Trusted by 10,000+ Scientists Since 2002. View Our 5-Star Google Review, Select Citations and 4,000+ Citations at Google Scholar.

​What are the Sustainability Challenges in Peptide Synthesis and Purification?

Nov 28th 2022

​What are the Sustainability Challenges in Peptide Synthesis and Purification?

Recently, there has been a rising interest in therapeutic peptides in the pharmaceutical industry. The numerous applications of peptides have increased interest in their potential uses. However, peptide synthesis has many negative aspects that require using many dangerous coupling agents and solvents. In other words, the synthesis process used today is not environmentally friendly. It is imperative to create greener synthesis processes to change the industrial landscape, particularly in the pharmaceutical industry. This article looks at the sustainability challenges in peptide synthesis and purification: from R&D to production.

What is peptide synthesis?

peptide synthesis, custom peptide synthesis

Several synthetic peptides are essential commercial or pharmaceutical products, from the dipeptide sugar substitute aspartame to clinically used hormones like oxytocin. Today, synthetic peptides that have been improved and modified are now available. Custom peptide synthesis entails synthesizing peptides for commercial and pharmaceutical use. There are two widely used approaches to synthesizing peptides: the liquid (solution) phase approach and the solid phase approach. Here is an explanation of each approach.

1. Liquid Phase Peptide Synthesis

Early peptide synthesis was done in the liquid phase, which required careful handling of protecting groups and numerous difficult workups and isolations. Fischer created the first dipeptide Gly-Gly using this method. However, this method can present difficulties when synthesizing longer and more complex peptides, but it is still effective when synthesizing shorter peptides and fragments.

Due to their low solubility and challenging purification, this methodology is not ideally suited for synthesizing long-chain peptides. Despite being less popular, the liquid-phase peptide synthesis method employs many of the same steps as the solid-phase method. It uses Boc or Z-amino protein to make peptides, which is easier on a larger scale and achieves higher crude purity than the solid phase.

However, the cyclization of a ridged heterocyclic precursor is a laborious part of this liquid-phase peptide synthesis. Because each reaction step necessitates isolating the product peptide from the solution, it can take a little longer. For this reason, liquid phase strategies have been phased out of many laboratories in favor of solid phase strategies.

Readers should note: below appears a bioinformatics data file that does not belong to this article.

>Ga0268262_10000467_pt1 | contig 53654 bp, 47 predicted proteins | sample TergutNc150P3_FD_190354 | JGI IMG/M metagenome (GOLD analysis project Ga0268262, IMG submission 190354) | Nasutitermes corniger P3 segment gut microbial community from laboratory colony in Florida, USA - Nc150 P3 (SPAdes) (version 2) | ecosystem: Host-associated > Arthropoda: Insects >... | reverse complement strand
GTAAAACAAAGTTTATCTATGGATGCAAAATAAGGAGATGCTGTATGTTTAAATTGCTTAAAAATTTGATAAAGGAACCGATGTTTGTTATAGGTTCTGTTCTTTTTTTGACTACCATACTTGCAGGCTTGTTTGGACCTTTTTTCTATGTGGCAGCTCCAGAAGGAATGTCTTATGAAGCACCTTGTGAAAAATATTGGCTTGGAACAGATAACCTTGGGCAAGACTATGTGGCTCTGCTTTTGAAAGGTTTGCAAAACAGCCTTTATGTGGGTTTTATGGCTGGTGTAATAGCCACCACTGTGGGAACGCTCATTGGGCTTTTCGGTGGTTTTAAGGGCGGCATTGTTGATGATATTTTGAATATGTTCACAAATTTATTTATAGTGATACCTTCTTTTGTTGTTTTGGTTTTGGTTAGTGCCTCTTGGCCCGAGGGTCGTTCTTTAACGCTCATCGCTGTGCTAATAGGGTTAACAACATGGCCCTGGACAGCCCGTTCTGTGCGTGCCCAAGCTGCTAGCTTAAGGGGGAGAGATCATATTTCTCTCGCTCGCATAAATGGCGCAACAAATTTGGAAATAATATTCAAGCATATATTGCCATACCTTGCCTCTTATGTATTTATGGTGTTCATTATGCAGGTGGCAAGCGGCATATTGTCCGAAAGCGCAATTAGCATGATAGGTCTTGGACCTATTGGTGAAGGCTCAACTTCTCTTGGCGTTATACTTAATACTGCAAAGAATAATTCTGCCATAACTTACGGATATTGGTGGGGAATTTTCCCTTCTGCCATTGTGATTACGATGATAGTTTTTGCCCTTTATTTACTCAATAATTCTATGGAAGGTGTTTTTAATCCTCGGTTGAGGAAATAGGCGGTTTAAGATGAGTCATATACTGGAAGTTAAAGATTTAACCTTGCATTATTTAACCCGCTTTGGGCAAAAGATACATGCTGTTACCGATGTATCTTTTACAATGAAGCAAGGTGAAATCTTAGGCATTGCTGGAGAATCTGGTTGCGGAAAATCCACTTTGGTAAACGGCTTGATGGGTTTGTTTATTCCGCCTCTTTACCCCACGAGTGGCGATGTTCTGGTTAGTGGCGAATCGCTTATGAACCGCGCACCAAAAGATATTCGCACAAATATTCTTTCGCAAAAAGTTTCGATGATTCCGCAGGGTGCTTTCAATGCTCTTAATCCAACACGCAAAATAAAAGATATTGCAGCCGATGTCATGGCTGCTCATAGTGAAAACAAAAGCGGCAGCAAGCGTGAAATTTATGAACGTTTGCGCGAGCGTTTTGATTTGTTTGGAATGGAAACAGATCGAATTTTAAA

2. Solid Phase Peptide Synthesis

The solid phase is the most established method used in peptide synthesis. It relies heavily on a chain elongation strategy on an insoluble porous support and permits quick peptide chain fusion through sequential amino acid reactions.

Solid-phase peptide synthesis (SPPS) made removing non-tethered substances like reagents and solvents significantly easier. It made automation possible because it allowed for the iterative execution of subsequent couplings by a predefined set of unit operations. The idea behind solid-phase peptide synthesis is to keep the solution-proven chemistry while introducing a covalent attachment step.

A resin or other substrates are attached to the N-protected amino acids C-terminus using an amide or ester bond in the solid phase peptide synthesis process. This peptide synthesis protocol has many advantages over liquid-phase peptide synthesis when creating synthetic peptides on a large scale.

Chemical Wastes Involved During Peptide Synthesis

Despite being the most popular method for peptide synthesis, the SPPS approach has some drawbacks. Various side effects may happen even when all instructions are followed exactly, depending on the type of amino acid used in the peptide sequence. You'll notice that most chemical substances are environmentally harmful and raise the cost of producing peptides. Here are some chemical wastes from peptide synthesis and purification.

1. Resin Swelling

The SPPS method uses a variety of resins, including polystyrene, pure cross-linked polyethylene glycol, and PS-functionalized PEG. PS resins are more affordable for producing short- to medium-length peptides. PEG-based resins are more expensive and frequently used in synthesizing medium- and long-length peptides and peptides containing challenging sequences.

Many of the newer, greener resins swell considerably in most solvents. Due to this, a greater amount of solvent is needed per mass of resin. For example, recycling these resins has long been a problem, in addition to the substantial solvent consumption and the use of dangerous and environmentally damaging solvents. You can reduce the bead waste in protein production service by altering resin types or using biodegradable ones.